BERNSTEIN DOUBLES HIS PLEASURE – Brandon Bernstein’s Top Fuel event victory was his first in 70 events. His previous triumph came at Richmond, Va., in 2009. He said “there’s a lot of joy” in helping his close buddy Brown. “It was nice to play spoiler and get those guys a championship,” Bernstein said. It also was nice to be employed. “I didn’t have a driving job at all at this time last year,” he said. “Over the winter Morgan (team owner Lucas) gave me the opportunity, and it’s been a great year. It’s a really good team and I’m proud to be a part of it.”

 PEDREGON SHINES IN FINAL ROUND – Funny Car race winner Cruz Pedregon said his final-round victory over Courtney Force and her dad’s well-funded John Force Racing organization was encouragement for the dwindling independent teams. “It’s good to know the independent guy still has a say in this deal. We’ve probably left five or six races on the table this year and we put it together this weekend. We placed third overall last year, and after winning today, we finished fourth this year and I think we’ve proved we belong with the top teams. We’re a smaller independent team, but with the way we finished, I think we can build on this and be one of the favorites heading into next season. We’ve always had a fast car. The new Toyota Camry body really had a big effect in a good way this season. Toyota created a body that’s as good as any in the field.”
NOW HINES IS HAPPY – Pro Stock Motorcycle’s Andrew Hines spoke throughout qualifying that he wanted nothing more than to prolong Harley-Davidson teammate Eddie Krawiec’s imminent championship as long as possible. He said, furthermore, he would be happy finally if he could win the race and keep Krawiec from taking that honor, too. He got his wish, topping Krawiec in the final. It was Hines’ sixth race in 11 finals this season, and it marked back-to-back victories at this event.
SCHUMACHER KNOWS THE PAIN – “It’s like a stab in the heart when things don’t go right. It’s got that much drama to it,” Top Fuel champion Antron Brown said, knowing how his DSR teammate and seven-time champion Tony Schumacher had to be feeling Sunday night. Schumacher and his U.S. Army Dragster always had struck fear in the competition — at least respect — for the way they had blasted to victories and championships in improbable situations. But the magic vanished against Brandon Bernstein. But like the U.S. Army soldiers he represents, Schumacher was stoic. He said  Brown “is going to be a great champion.” He added, “There’s no good way to lose. It’s tough to get beat like that. Hat’s off to Brandon and his team. It’s been a long time since they have won a race.” Team owner Don Schumacher said, “Don’t sell that Army team short. Tony has risen to these occasions. They just missed it by a little bit.”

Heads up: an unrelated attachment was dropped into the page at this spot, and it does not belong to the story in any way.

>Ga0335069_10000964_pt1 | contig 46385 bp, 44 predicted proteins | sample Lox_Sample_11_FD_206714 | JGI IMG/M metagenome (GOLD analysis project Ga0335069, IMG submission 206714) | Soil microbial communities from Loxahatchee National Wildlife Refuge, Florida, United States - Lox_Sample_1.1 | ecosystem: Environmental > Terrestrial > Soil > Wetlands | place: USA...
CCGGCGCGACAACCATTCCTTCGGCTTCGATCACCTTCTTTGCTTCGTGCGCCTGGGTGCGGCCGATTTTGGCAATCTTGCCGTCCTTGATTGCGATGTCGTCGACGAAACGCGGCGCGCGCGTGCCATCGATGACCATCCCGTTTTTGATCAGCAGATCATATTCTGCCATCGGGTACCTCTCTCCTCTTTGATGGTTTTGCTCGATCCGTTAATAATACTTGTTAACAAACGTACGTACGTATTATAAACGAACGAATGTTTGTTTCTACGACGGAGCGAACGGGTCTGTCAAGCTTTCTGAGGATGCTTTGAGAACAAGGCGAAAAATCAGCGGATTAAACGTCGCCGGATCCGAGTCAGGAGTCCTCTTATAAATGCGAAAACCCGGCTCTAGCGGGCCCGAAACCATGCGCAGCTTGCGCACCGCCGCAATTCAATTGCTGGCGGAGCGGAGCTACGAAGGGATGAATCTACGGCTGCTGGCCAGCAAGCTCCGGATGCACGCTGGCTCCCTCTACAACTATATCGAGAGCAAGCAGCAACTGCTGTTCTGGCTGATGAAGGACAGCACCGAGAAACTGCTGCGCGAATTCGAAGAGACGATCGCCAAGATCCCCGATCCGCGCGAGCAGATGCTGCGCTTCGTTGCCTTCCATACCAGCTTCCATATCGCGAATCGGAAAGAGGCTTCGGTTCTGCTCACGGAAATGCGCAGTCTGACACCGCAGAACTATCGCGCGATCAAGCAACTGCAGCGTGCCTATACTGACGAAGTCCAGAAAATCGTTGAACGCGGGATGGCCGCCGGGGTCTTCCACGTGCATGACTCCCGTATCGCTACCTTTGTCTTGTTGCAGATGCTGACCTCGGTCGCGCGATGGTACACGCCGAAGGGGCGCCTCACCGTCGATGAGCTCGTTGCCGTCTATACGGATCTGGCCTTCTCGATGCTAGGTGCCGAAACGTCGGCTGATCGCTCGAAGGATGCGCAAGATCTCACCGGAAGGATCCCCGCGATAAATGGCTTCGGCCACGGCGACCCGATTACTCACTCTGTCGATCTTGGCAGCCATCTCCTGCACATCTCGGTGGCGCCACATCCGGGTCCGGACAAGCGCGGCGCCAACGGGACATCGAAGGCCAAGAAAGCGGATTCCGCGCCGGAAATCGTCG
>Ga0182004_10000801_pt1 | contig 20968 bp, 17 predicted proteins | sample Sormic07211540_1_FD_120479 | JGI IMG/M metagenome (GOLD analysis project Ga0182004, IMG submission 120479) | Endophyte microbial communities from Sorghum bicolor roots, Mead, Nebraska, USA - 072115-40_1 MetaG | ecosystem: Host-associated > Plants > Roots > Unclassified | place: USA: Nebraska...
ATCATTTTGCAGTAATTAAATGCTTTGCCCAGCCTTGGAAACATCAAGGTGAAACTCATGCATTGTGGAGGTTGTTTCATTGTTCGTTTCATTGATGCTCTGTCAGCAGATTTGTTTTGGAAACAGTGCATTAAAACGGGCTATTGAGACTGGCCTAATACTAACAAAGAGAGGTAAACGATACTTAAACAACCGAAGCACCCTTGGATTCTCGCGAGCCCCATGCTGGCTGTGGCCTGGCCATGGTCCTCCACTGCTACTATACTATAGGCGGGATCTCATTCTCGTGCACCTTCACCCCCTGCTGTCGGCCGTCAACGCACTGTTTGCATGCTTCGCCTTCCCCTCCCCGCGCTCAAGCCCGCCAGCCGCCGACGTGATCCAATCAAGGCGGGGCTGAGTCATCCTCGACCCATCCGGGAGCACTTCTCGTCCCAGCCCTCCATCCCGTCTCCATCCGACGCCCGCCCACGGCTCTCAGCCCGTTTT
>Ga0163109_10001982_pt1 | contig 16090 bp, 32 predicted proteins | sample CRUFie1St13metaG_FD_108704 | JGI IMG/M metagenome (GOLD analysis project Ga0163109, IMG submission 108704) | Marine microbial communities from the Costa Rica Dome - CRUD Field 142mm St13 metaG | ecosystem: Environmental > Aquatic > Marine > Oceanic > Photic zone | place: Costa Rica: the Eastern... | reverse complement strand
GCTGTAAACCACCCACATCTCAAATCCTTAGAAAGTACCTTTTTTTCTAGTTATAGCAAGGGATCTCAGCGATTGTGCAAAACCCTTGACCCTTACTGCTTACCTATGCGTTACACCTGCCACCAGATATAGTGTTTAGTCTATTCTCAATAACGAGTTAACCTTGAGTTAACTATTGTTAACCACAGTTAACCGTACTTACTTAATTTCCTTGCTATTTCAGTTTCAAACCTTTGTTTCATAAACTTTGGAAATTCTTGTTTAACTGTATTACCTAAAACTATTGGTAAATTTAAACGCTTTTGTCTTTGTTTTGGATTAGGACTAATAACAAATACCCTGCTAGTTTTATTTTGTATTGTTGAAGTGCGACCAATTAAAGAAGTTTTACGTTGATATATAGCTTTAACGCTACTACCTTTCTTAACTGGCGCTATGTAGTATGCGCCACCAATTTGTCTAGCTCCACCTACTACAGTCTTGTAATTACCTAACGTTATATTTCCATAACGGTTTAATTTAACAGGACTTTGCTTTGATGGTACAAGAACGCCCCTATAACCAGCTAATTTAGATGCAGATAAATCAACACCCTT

BY ‘THAT MUCH’ . . . AGAIN – Gary Scelzi aced out Ron Capps for the 2005 Funny Car championship by eight points, but the two-point deficit against new champion Jack Beckman was the closest margin in class history. And Capps has tried to find a positive spin for what happened to him Sunday to leave him series runner-up for the fourth time in his career. “It’s been one of those seasons. It’s been an emotional roller coaster,” Capps said. “We changed crews, and I got hooked up with Rahn Tobler. The unfortunate part is we had such a great record-setting year, six final rounds in a row, and then to set the quickest run in [Funny Car] history in Englishtown. I just felt like it was almost, you know, it’d be a bummer if we couldn’t end it with a championship finally. It hurts a lot, but it’s encouraging we have Rahn and all our crew guys coming back for next year, at least.”

 He said he was absorbing the news well enough until his 16-year-old daughter, Taylor, ran to him at the end of the track when he got out of his NAPA Dodge. “I was OK until my daughter was emotional. She came over and hugged me. She was crying so she made me start crying. I was fine until then. What are you gonna do? Your little girl’s bawling, so I’m bawling.
“The hard part is you can sit in the off-season and you look back to find where you could have gained those two points,” Capps said. “Things like that will eat you alive if you let it. I’ll just try to look forward. I know we’ve got a great team. We’re going to come out swinging in 2013.”

About the author

Susan Wade

Celebrating her 45th year in sports journalism, Susan Wade has emerged as one of the leading drag-racing writers with 20 seasons at the racetrack. She was the first non-NASCAR recipient of the prestigious Russ Catlin Award and has covered the sport for the Chicago Tribune, Newark Star-Ledger, St. Petersburg Times, and Seattle Times. Growing up in Indianapolis, motorsports is part of her DNA. She contributes to Power Automedia as a freelancer writer.